Once again, simplicity and efficiency guided the Oracle product management development team in terms of deciding what capabilities to add to the interface. The choices for chart types cover the fundamental options for visualizing data including: Line Chart, Bar Chart, Scatter Plot, Histogram, and Box Plot. While this is no means a comprehensive list, it does allow for an analyst to make a chart in a manner of minutes (the interface is clean and simple and again demonstrates a “utilitarian” emphasis on achieving fast results rather than a bloated interface with every bell and whistle requiring extensive time learning the interface. The inclusion of the Box Plot graph which visually shows the distribution of data within a set is particularly welcome.

Let’s say, for example, that you are doing a clustering analysis and discover an interesting correlation among two of the parameters that is important in creating your cluster definitions and you want to highlight it directly in a graph. Sure, you could use the built-in explore capabilities for the clusters which have their own graphing features (perhaps how you discovered it in the first place), but there is all kinds of other information included in those graphs and short of taking a screen shot, it would be hard to export it. You can simply attach an apply and your original data source node to your cluster node (remember, you need a data flow node to create an export table or graph) and create a simple scatterplot that highlights the relationship (graph the two important attributes on the X and Y axes and group by cluster number) in a matter of just a few minutes. This graph can then be exported or copied to the clipboard (and it can remain in the workflow and be updated just as any other object would be.)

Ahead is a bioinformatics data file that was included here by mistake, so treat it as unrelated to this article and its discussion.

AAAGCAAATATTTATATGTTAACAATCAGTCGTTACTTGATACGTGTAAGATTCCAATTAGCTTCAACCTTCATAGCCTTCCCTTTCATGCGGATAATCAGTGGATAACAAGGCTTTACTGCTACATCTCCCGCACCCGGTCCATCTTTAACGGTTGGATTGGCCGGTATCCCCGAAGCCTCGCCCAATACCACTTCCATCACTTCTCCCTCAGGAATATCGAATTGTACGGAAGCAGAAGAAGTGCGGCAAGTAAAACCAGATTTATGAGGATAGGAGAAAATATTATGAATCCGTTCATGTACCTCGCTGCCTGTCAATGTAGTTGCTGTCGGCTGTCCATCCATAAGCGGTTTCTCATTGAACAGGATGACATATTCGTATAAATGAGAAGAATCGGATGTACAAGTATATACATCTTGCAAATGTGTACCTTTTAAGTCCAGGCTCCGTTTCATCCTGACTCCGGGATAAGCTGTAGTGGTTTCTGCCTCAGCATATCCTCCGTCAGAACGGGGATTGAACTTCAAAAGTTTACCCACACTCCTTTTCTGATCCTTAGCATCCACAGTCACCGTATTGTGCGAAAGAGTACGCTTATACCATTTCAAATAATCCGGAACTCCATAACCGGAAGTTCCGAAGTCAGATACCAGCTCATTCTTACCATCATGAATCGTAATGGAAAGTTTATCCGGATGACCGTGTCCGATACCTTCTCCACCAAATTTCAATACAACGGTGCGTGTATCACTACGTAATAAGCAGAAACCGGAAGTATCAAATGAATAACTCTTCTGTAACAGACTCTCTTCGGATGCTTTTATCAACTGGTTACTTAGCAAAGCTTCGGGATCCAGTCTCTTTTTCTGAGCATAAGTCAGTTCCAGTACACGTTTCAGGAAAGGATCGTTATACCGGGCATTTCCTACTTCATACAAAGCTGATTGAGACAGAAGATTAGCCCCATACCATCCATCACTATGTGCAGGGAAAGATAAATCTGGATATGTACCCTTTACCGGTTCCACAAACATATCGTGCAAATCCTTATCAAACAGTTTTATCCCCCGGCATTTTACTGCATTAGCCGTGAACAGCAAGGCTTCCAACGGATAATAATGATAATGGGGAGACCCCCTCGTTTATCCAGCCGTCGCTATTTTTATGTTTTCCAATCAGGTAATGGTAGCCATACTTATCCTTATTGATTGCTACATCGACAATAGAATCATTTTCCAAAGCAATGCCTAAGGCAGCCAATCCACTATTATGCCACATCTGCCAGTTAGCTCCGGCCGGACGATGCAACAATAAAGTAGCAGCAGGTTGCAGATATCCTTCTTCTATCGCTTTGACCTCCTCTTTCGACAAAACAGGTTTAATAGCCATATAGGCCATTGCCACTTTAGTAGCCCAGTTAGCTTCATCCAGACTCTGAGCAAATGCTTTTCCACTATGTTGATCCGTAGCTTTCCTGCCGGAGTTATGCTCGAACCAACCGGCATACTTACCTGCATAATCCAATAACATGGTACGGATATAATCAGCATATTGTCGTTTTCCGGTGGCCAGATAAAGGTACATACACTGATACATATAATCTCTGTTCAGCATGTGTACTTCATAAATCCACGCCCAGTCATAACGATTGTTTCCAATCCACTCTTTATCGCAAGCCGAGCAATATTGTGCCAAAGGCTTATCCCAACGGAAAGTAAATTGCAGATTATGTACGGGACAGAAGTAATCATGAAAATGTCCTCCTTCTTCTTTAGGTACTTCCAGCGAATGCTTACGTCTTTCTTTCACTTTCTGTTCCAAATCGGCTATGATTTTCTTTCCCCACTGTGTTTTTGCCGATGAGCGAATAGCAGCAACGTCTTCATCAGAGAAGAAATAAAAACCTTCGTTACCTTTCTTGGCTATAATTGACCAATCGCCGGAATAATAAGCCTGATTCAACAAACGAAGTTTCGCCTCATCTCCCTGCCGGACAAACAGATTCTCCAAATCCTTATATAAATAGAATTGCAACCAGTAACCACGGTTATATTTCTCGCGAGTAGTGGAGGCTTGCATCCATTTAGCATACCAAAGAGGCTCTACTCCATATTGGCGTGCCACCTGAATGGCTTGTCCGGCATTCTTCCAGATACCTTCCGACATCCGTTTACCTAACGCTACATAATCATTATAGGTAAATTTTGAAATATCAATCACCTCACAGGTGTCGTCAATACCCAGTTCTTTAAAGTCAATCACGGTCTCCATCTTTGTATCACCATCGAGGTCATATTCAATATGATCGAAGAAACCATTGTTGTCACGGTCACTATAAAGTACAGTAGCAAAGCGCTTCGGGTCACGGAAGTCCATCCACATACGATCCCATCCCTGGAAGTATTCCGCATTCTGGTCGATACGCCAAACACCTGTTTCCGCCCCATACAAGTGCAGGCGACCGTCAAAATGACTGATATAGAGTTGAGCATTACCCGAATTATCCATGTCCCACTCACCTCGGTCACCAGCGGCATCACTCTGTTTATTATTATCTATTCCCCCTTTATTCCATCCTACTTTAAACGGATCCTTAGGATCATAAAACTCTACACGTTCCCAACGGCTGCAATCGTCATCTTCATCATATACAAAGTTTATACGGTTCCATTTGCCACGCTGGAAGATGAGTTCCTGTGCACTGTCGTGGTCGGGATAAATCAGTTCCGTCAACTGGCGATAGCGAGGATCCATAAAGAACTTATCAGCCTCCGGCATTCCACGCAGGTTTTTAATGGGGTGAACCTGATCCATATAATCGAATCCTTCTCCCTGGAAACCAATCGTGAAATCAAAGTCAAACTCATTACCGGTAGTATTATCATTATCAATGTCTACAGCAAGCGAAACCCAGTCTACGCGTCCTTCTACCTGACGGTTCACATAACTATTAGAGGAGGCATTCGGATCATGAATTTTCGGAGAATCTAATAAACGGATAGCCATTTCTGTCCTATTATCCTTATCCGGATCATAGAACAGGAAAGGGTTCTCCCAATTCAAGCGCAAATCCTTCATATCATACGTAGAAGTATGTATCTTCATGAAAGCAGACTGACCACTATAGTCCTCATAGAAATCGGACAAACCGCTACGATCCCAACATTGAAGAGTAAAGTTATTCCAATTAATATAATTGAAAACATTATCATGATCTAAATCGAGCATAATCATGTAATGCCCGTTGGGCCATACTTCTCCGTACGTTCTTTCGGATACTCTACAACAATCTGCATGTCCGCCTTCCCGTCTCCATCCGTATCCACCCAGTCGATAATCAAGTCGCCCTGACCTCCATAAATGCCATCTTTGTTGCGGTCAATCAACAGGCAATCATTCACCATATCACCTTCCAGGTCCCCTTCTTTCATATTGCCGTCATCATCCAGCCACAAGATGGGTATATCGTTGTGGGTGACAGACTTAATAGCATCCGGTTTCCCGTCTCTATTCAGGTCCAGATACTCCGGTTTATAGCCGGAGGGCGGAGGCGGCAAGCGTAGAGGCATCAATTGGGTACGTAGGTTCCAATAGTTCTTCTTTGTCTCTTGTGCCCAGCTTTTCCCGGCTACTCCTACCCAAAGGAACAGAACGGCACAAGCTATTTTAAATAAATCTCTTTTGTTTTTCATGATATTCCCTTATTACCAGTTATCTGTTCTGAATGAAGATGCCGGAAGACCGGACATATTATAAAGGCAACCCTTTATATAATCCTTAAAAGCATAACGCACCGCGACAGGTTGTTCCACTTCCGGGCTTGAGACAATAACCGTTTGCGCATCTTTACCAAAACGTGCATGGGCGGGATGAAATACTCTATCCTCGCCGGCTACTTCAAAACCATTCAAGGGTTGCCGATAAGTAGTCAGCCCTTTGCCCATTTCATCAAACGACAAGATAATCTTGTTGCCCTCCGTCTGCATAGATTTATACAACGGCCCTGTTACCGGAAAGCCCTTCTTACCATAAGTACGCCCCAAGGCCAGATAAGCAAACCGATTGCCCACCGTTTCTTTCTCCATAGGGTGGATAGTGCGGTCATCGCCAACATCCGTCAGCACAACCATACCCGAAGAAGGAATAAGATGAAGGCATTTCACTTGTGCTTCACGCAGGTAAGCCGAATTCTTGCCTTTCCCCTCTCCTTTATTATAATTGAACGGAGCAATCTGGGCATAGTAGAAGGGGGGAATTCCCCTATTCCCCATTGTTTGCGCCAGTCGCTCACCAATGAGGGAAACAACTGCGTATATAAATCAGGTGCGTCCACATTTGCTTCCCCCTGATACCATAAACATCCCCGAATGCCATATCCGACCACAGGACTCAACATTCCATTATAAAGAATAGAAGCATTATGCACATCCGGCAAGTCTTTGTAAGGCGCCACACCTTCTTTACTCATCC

While there were already some very powerful visualization capabilities built in to the Explore Data node and within each of the Model Nodes themselves, this new Graph node further extends Oracle Data Miner capabilities to be a powerful, everyday tool for in-database data mining. Furthermore, it completely lives up to Oracle Data Mining’s strategic vision of extending ODM with powerful, smart capabilities that focus on delivering value quickly rather than including every knob and dial under the sun.

Oracle Data Mining vs. SAS is like Support Vector Machines vs. Neural Nets

I’m part of a small group of mathematics enthusiasts in Kansas City who meet about once a month on Saturday mornings to drink coffee and discuss mathematics. This past weekend it was my turn to do a presentation to the rest of the group and I chose to speak on the mathematical foundations of the Support Vector Machine algorithm in Oracle Data Mining. While I wasn’t surprised that some in the group had a better handle on Vapnik-Chervonenkis theory than I and gently “guided” me a few times, I was somewhat surprised at their positive reaction to my characterization of the “Oracle” approach to data mining in contrast with the “SAS” approach.